Brexit will make the issue more complicated because of uncertainty over trading and customs, it added.

Image copyright Reuters Image caption EBay and Amazon say they kick VAT fraudsters off their sites

Both Amazon and eBay told the committee they took action to remove "bad actors" from their sites.

But the report said it was "bewildering that these big companies have taken such little action to date".

It added that Amazon and eBay, amongst other online marketplaces, "continue to profit from fraudulent activities taking place on their sites" by charging the sellers a commission.

In the hearings a pack of lightbulb socket converters and a hose for a Dyson vacuum cleaner were held up as examples of products sold without VAT.

'Above and beyond'

The report's conclusions include:

  • The UK's tax agency, HMRC, should set up an agreement with online marketplaces by March next year to tackle the issue
  • The websites should require non-EU sellers - which dispatch goods already in the UK - to provide a valid VAT number
  • HMRC should "inject more urgency" by making more extensive use of its existing powers

HMRC said it had introduced new rules last year to hold online marketplaces liable for unpaid VAT by overseas sellers, leading to a ten-fold rise in the number of sellers registering for VAT.

"The new reforms will secure an extra £875m in tax to help pay for vital public services," an HMRC spokesman said.

In a statement Amazon said it was reviewing the report and supported efforts to ensure sellers across all marketplaces were VAT compliant.

An eBay spokesperson said it was going "above and beyond" HMRC's requirements to provide a "fair marketplace for all our buyers and sellers"....

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The human cost of China's economic reforms

Workers sew in a clothing factory in Bozhou in east China's Anhui provinceImage copyright AFP

Luo Yanli is worried about the bad smell from the electric car factory over the road and what the fumes might be doing to her baby and toddler.

Mr Yu is worried that millions of workers the Chinese government plans to lay off from failing state owned companies will be "abandoned" like he says he was 15 years ago.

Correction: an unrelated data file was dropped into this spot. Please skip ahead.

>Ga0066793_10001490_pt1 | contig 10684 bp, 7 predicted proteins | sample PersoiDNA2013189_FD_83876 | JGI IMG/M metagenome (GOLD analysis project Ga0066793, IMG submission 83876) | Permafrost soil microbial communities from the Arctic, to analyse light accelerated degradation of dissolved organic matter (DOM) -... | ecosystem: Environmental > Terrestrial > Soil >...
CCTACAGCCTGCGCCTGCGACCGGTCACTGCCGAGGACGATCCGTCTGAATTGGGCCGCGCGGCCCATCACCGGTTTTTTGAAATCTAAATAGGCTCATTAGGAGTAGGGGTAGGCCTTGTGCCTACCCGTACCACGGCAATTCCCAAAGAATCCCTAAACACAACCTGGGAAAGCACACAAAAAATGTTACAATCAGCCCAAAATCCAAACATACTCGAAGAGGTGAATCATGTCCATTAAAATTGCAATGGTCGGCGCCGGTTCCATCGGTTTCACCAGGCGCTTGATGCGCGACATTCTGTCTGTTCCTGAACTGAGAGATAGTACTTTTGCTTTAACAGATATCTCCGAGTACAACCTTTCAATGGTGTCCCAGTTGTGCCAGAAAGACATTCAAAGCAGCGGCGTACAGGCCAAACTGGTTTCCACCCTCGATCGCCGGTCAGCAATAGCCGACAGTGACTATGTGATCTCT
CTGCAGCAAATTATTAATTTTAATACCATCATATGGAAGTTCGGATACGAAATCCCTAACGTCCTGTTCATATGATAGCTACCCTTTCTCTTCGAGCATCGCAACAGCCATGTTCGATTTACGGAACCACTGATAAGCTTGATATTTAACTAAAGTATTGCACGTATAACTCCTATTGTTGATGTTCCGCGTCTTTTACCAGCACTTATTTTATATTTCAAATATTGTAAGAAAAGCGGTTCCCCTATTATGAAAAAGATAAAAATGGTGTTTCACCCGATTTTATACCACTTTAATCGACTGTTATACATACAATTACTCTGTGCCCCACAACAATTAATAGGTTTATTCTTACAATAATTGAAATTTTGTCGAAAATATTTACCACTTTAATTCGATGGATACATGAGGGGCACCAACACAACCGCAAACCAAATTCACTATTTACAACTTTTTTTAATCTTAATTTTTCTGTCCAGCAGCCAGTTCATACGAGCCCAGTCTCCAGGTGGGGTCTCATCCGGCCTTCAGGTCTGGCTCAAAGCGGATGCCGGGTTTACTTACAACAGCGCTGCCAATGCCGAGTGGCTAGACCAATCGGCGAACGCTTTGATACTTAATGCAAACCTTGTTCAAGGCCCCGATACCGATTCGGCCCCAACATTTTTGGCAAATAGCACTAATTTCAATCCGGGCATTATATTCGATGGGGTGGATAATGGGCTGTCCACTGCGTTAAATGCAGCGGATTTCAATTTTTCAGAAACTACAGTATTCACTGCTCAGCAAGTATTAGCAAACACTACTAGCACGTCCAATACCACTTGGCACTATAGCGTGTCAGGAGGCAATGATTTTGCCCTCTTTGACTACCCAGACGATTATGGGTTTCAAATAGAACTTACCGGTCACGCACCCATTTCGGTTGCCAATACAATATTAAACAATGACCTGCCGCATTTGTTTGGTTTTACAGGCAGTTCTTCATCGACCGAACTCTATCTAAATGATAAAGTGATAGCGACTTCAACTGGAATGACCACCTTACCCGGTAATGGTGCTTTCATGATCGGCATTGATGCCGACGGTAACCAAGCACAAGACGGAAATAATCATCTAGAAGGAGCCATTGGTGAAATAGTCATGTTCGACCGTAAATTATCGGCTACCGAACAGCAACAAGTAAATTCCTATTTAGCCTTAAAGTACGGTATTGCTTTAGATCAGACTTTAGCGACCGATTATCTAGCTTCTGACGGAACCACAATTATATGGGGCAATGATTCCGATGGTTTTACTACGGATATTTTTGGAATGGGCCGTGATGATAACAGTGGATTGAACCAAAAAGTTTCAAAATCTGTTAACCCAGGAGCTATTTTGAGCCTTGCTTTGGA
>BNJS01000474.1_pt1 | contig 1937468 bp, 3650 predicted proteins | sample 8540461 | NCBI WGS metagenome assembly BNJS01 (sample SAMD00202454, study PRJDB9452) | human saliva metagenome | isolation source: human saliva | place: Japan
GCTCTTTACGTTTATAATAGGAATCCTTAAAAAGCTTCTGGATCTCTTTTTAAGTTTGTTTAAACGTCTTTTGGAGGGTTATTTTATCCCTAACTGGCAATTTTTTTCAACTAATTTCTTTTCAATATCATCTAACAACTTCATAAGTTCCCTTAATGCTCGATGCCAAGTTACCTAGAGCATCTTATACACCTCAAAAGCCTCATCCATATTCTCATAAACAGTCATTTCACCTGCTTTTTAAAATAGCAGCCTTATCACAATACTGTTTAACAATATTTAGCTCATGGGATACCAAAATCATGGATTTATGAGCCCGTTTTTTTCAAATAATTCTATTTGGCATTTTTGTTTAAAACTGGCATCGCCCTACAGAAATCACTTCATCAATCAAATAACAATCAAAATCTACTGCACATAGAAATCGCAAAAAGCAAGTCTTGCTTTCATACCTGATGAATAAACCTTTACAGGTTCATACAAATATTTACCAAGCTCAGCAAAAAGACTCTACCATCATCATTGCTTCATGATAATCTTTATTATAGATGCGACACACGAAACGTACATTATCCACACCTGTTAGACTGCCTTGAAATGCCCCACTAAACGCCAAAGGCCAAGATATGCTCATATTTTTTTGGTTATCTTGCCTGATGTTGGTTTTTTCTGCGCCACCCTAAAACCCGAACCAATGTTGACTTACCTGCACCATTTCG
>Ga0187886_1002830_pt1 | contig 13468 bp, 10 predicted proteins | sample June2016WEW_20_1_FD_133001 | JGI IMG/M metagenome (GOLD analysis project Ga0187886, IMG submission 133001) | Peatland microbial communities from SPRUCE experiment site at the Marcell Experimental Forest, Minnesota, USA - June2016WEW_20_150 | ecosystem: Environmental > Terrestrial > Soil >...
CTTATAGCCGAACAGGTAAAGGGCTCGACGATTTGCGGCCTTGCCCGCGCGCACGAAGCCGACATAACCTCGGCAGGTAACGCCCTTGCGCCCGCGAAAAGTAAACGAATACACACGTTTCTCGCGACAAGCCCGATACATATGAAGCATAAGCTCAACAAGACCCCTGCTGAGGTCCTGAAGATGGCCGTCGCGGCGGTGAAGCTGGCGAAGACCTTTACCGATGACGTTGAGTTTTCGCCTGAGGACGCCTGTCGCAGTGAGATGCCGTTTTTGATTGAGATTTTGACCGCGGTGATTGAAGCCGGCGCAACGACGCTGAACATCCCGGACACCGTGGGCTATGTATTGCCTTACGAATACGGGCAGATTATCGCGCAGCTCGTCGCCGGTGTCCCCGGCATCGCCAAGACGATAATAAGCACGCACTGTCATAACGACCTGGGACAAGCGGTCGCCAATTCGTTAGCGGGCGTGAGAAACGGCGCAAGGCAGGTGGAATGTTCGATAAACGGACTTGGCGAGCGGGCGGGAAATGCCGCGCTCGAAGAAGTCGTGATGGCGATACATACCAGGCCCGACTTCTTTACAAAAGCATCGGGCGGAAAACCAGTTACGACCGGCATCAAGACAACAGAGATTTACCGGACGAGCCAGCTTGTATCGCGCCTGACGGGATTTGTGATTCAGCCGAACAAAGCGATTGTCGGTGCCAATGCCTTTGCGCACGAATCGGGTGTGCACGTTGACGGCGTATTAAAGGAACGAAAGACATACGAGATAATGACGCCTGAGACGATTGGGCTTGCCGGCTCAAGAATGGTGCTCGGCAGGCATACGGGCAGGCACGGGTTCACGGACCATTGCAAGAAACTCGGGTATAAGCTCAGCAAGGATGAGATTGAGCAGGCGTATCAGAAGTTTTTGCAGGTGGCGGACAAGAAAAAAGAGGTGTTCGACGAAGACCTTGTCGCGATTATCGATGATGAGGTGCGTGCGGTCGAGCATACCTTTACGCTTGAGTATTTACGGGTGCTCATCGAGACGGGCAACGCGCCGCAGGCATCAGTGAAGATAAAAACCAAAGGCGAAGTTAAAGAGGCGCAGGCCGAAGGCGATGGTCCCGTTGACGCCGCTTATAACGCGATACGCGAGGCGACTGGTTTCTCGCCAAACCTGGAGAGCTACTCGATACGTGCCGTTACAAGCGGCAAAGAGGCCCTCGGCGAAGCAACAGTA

Mark Weinberger is worried about China's mountain of national debt, the possibility of bankruptcies and - ultimately - what it might mean for the thousands his multinational firm employs in China.

All three tell me they support reforms to overhaul China's mammoth economy;but their stories, from three very different parts of China, reveal the consequences and anxieties associated with the changes.

Health fears

image

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Media captionWhat has China's president achieved so far?

The early autumn nights are still warm and humid in Shenzhen where Yanli lives in the south of China.But she doesn't open the windows in her apartment because of the strong smell from the sprawling BYD electric car factory.

"Before we bought the apartment the developer told us the plant would move elsewhere" she says."After we moved here little seems to have changed."

The factory was inspected last year after protests.Airtight seals were installed to contain the fumes.When we visited locals told us some production had been moved to another site.

With her baby boy on her lap and her daughter playing with a plastic fork beside her, Yanli says:"The smell is very strong and it has severely affected out lives".

They don't know if it's dangerous but, like most of their neighbours, they have plants in their apartment in the hope they'll absorb the smell seeping in.

Image caption Luo Yanli has concerns about fumes from a local factory

The complex is home to the world's biggest manufacturer of electric cars.BYD is a global leader in a technology that China hopes it can dominate;electric vehicles, and specifically the batteries that power them.

The big push towards electric isn't just about industrial strategy, it's about trying to tackle China's immense pollution problems - the most obvious of which is dirty air.

With incentives for infrastructure and aggressive quota demands for, mostly foreign, manufacturers, this is part and parcel of Beijing's effort to make China's economy less focused on government investment and cheap exports - and instead to one that is technologically advanced, with a sustainable base and driven by consumer spending.

So is a bad smell and worries about fumes a price worth paying for this progress, I ask Yanli?Yes it is, she intimates.The windows are firmly shut, though.

Survival of the fittest

Almost 3,000km (1,800 miles) away in Shenyang, taxi driver Mr Yu points to where the steel smelting plant used to stand, where he worked.It's long gone, replaced by car dealerships and apartment blocks.You can buy a Cadillac where he used to walk through the now demolished main gate.

It's 15 years since he was laid off in the wave of liberalising economic reforms with compensation of just over a year's salary - about $5,000 (£3,700).

Despite the years he gets visibly emotional when I ask if there's any part of the city that's still recognisable from his time as a steel worker.

He says he was "abandoned" by the government.There was no training for a new job, no support aside from the pay-off.But two children and a taxi licence later he's a believer in reforms that bring competition to the market place.